[2] A desert is a land area bereft of plant and animal life due to low precipitation. Although we immediately think of the hot variety, the world's two largest deserts are extremely cold: Antarctica and the Arctic, respectively, both about 5.5 million sq. mi (14 million km2) in size. The Sahara is 3.5 million sq. mi (just over 9 million km2). 

[3] Named after an area in central India, the 'forest of the Gonds', a local tribe. 

[4] Not official scientific terminology. 

How New York's largest hospital system is predicting COVID-19 spikes

Northwell Health is using insights from website traffic to forecast COVID-19 hospitalizations two weeks in the future.

Credit: Getty Images
Sponsored by Northwell Health
  • The machine-learning algorithm works by analyzing the online behavior of visitors to the Northwell Health website and comparing that data to future COVID-19 hospitalizations.
  • The tool, which uses anonymized data, has so far predicted hospitalizations with an accuracy rate of 80 percent.
  • Machine-learning tools are helping health-care professionals worldwide better constrain and treat COVID-19.
Keep reading Show less

Designer uses AI to bring 54 Roman emperors to life

It's hard to stop looking back and forth between these faces and the busts they came from.

Meet Emperors Augustus, left, and Maximinus Thrax, right

Credit: Daniel Voshart
Technology & Innovation
  • A quarantine project gone wild produces the possibly realistic faces of ancient Roman rulers.
  • A designer worked with a machine learning app to produce the images.
  • It's impossible to know if they're accurate, but they sure look plausible.
Keep reading Show less

Dark matter axions possibly found near Magnificent 7 neutron stars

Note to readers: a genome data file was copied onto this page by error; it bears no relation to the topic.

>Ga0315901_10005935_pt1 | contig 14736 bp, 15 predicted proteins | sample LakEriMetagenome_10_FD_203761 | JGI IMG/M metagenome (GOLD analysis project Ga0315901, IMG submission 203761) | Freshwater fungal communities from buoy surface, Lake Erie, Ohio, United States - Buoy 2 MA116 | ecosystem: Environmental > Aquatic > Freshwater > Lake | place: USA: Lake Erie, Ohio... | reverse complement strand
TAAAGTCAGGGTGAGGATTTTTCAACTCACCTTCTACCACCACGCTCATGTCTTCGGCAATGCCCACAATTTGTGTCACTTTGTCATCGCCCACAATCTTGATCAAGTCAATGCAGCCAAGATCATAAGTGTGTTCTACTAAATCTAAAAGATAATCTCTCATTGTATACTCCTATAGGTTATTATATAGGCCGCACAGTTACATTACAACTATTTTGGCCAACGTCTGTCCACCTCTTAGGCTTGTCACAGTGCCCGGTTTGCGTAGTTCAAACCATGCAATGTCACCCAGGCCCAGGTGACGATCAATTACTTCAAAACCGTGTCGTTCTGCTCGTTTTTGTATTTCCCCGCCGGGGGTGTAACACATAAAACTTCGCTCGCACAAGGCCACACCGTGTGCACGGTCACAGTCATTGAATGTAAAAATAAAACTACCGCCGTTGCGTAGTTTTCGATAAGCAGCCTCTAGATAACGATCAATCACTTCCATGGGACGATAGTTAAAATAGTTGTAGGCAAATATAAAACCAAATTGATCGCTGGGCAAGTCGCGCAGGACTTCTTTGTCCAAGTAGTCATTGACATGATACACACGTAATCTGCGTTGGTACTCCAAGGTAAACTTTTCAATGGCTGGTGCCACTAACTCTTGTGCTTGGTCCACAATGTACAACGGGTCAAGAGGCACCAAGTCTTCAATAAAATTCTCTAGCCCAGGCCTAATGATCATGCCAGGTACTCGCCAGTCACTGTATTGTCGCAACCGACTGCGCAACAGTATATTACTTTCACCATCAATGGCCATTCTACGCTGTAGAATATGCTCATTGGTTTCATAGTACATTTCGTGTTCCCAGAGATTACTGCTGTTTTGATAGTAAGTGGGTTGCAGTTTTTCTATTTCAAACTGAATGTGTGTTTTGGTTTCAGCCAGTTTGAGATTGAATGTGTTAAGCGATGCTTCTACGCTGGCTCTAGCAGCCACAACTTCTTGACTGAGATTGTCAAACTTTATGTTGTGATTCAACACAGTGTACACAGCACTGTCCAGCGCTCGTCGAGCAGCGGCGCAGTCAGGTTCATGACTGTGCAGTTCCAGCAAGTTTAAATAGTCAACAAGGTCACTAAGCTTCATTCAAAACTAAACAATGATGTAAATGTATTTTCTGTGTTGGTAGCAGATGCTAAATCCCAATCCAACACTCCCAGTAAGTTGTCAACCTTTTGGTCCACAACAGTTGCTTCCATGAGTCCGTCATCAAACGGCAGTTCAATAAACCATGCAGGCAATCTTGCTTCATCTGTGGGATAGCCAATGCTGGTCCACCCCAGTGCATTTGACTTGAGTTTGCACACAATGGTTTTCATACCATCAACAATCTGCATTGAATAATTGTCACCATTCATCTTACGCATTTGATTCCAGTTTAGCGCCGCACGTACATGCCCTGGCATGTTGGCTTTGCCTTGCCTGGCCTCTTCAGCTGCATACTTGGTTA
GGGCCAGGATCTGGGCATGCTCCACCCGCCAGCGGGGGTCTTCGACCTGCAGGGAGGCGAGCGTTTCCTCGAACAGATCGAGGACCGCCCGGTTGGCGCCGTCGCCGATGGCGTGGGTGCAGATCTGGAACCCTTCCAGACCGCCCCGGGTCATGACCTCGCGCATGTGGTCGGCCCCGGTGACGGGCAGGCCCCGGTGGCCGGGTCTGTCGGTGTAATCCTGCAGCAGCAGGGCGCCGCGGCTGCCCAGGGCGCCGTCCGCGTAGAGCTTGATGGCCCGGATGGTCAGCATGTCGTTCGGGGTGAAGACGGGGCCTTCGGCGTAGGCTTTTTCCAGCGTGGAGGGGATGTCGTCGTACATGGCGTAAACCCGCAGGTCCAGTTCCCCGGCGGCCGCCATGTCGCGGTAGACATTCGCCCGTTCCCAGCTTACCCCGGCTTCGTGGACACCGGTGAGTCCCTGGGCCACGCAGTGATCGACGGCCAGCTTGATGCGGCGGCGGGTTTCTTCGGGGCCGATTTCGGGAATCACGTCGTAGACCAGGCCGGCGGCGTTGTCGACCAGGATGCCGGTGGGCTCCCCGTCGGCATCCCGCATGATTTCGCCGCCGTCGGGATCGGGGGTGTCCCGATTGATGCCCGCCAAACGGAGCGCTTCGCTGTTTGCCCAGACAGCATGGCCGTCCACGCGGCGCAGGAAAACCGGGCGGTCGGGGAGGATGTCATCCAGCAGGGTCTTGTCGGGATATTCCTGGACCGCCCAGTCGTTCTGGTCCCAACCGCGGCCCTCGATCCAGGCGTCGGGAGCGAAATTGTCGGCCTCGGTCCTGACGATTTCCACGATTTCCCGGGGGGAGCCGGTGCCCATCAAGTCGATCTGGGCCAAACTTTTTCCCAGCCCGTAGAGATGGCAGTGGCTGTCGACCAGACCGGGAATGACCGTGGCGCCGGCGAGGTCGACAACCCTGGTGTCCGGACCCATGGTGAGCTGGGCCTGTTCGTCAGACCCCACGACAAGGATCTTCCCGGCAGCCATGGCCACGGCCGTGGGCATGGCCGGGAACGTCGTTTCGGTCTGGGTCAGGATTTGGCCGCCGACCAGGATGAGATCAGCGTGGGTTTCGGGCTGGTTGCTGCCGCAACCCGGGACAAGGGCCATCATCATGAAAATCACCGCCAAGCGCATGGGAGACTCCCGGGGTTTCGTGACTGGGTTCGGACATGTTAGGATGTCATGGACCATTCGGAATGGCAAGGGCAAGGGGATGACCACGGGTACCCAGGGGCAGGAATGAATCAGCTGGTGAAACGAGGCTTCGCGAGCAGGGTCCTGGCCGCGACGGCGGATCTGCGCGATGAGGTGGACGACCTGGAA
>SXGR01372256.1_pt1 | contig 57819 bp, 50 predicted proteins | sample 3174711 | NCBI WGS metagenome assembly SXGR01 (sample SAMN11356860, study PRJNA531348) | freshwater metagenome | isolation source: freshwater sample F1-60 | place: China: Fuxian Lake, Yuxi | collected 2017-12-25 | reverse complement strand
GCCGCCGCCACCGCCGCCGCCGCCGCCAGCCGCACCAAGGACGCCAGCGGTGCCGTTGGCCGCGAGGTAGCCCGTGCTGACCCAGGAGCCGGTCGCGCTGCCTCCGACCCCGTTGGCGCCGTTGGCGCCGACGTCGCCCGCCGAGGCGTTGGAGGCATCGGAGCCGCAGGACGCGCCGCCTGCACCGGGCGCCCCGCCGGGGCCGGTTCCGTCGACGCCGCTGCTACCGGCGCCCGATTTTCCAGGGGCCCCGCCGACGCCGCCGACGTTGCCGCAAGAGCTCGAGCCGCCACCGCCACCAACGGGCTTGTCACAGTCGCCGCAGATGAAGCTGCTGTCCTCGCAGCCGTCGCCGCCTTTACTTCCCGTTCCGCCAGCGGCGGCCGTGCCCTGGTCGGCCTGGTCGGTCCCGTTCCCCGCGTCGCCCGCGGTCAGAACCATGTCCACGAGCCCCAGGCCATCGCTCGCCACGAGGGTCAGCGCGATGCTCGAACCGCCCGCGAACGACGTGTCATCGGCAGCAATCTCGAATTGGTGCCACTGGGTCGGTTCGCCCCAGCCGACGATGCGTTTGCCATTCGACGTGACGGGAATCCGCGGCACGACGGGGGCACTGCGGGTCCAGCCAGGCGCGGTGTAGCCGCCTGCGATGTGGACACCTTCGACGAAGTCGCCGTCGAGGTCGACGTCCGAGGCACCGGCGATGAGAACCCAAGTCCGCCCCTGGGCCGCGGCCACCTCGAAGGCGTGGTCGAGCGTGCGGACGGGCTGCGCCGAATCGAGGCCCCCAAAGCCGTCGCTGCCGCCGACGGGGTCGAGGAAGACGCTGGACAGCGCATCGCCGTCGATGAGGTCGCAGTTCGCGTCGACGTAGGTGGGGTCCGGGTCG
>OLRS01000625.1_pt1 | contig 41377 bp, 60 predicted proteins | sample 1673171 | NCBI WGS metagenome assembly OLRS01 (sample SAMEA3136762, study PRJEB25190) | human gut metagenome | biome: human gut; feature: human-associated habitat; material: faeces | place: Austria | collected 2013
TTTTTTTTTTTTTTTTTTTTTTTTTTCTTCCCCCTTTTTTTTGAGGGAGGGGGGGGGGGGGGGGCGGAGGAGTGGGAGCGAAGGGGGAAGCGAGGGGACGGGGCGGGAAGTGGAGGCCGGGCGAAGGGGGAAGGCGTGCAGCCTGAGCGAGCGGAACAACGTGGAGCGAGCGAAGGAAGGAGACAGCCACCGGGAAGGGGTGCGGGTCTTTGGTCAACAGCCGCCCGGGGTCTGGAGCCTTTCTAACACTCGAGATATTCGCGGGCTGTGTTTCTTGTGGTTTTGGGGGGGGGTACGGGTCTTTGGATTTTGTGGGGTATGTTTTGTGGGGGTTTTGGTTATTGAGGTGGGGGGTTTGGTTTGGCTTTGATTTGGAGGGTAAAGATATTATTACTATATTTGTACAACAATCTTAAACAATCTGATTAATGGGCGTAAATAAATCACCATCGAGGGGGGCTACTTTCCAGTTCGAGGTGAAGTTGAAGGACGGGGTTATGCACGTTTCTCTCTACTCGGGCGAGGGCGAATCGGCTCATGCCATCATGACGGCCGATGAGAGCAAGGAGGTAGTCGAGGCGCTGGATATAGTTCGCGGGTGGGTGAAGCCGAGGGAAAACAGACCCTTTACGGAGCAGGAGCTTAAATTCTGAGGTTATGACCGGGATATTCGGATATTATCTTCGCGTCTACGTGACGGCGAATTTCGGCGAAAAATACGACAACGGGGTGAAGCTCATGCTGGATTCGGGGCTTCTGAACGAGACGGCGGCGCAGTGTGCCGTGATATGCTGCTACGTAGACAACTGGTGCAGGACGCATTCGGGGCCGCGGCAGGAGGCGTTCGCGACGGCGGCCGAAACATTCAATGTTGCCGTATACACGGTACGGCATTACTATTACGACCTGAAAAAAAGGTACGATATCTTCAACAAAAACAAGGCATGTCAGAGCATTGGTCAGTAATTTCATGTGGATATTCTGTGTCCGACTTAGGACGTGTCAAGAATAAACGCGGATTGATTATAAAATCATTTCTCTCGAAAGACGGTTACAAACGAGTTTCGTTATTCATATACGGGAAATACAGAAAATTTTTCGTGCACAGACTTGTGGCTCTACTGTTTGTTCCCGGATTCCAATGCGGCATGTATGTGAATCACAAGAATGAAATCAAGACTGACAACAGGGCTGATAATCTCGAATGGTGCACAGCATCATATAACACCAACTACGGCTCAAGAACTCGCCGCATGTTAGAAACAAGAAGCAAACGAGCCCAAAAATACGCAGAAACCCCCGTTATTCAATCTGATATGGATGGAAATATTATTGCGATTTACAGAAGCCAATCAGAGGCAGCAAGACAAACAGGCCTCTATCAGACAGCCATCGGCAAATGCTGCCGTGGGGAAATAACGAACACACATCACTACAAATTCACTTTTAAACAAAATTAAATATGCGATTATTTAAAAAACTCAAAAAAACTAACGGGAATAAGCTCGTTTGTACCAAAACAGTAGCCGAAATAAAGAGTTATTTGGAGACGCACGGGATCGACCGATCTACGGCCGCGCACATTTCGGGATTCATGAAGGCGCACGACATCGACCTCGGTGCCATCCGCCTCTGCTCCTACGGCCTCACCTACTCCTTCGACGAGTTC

A new study proposes mysterious axions may be found in X-rays coming from a cluster of neutron stars.

A rendering of the XMM-Newton (X-ray multi-mirror mission) space telescope.

Credit: D. Ducros; ESA/XMM-Newton, CC BY-SA 3.0 IGO
Surprising Science
  • A study led by Berkeley Lab suggests axions may be present near neutron stars known as the Magnificent Seven.
  • The axions, theorized fundamental particles, could be found in the high-energy X-rays emitted from the stars.
  • Axions have yet to be observed directly and may be responsible for the elusive dark matter.
  • Keep reading Show less

    Put on a happy face? “Deep acting” associated with improved work life

    New research suggests you can't fake your emotional state to improve your work life — you have to feel it.

    Credit: Columbia Pictures
    Personal Growth
  • Deep acting is the work strategy of regulating your emotions to match a desired state.
  • New research suggests that deep acting reduces fatigue, improves trust, and advances goal progress over other regulation strategies.
  • Further research suggests learning to attune our emotions for deep acting is a beneficial work-life strategy.
  • Keep reading Show less
    Surprising Science

    World's oldest work of art found in a hidden Indonesian valley

    Archaeologists discover a cave painting of a wild pig that is now the world's oldest dated work of representational art.

    Scroll down to load more…
    Quantcast